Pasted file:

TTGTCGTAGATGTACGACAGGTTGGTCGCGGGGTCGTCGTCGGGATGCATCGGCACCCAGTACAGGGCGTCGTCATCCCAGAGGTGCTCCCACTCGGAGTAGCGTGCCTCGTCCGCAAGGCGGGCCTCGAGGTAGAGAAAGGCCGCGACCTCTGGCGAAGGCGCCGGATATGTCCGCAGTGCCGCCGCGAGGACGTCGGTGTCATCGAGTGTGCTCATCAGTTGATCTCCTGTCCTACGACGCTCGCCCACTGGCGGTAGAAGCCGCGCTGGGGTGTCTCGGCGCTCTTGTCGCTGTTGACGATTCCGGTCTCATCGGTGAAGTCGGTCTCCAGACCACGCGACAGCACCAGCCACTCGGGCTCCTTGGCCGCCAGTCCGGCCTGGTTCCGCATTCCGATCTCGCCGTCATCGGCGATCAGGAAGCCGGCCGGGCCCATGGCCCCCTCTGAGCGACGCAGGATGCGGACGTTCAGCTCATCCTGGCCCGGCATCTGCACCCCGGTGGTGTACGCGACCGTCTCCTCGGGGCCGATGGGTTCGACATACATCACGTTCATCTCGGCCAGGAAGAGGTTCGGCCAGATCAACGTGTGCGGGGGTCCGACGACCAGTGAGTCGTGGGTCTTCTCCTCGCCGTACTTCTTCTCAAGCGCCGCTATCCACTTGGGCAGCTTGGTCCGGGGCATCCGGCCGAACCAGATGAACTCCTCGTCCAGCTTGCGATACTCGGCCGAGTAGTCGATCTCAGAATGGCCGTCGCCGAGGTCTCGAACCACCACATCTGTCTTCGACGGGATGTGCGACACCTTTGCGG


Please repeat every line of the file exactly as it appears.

TTGTCGTAGATGTACGACAGGTTGGTCGCGGGGTCGTCGTCGGGATGCATCGGCACCCAGTACAGGGCGTCGTCATCCCAGAGGTGCTCCCACTCGGAGTAGCGTGCCTCGTCCGCAAGGCGGGCCTCGAGGTAGAGAAAGGCCGCGACCTCTGGCGAAGGCGCCGGATATGTCCGCAGTGCCGCCGCGAGGACGTCGGTGTCATCGAGTGTGCTCATCAGTTGATCTCCTGTCCTACGACGCTCGCCCACTGGCGGTAGAAGCCGCGCTGGGGTGTCTCGGCGCTCTTGTCGCTGTTGACGATTCCGGTCTCATCGGTGAAGTCGGTCTCCAGACCACGCGACAGCACCAGCCACTCGGGCTCCTTGGCCGCCAGTCCGGCCTGGTTCCGCATTCCGATCTCGCCGTCATCGGCGATCAGGAAGCCGGCCGGGCCCATGGCCCCCTCTGAGCGACGCAGGATGCGGACGTTCAGCTCATCCTGGCCCGGCATCTGCACCCCGGTGGTGTACGCGACCGTCTCCTCGGGGCCGATGGGTTCGACATACATCACGTTCATCTCGGCCAGGAAGAGGTTCGGCCAGATCAACGTGTGCGGGGGTCCGACGACCAGTGAGTCGTGGGTCTTCTCCTCGCCGTACTTCTTCTCAAGCGCCGCTATCCACTTGGGCAGCTTGGTCCGGGGCATCCGGCCGAACCAGATGAACTCCTCGTCCAGCTTGCGATACTCGGCCGAGTAGTCGATCTCAGAATGGCCGTCGCCGAGGTCTCGAACCACCACATCTGTCTTCGACGGGATGTGCGACACCTTTGCGG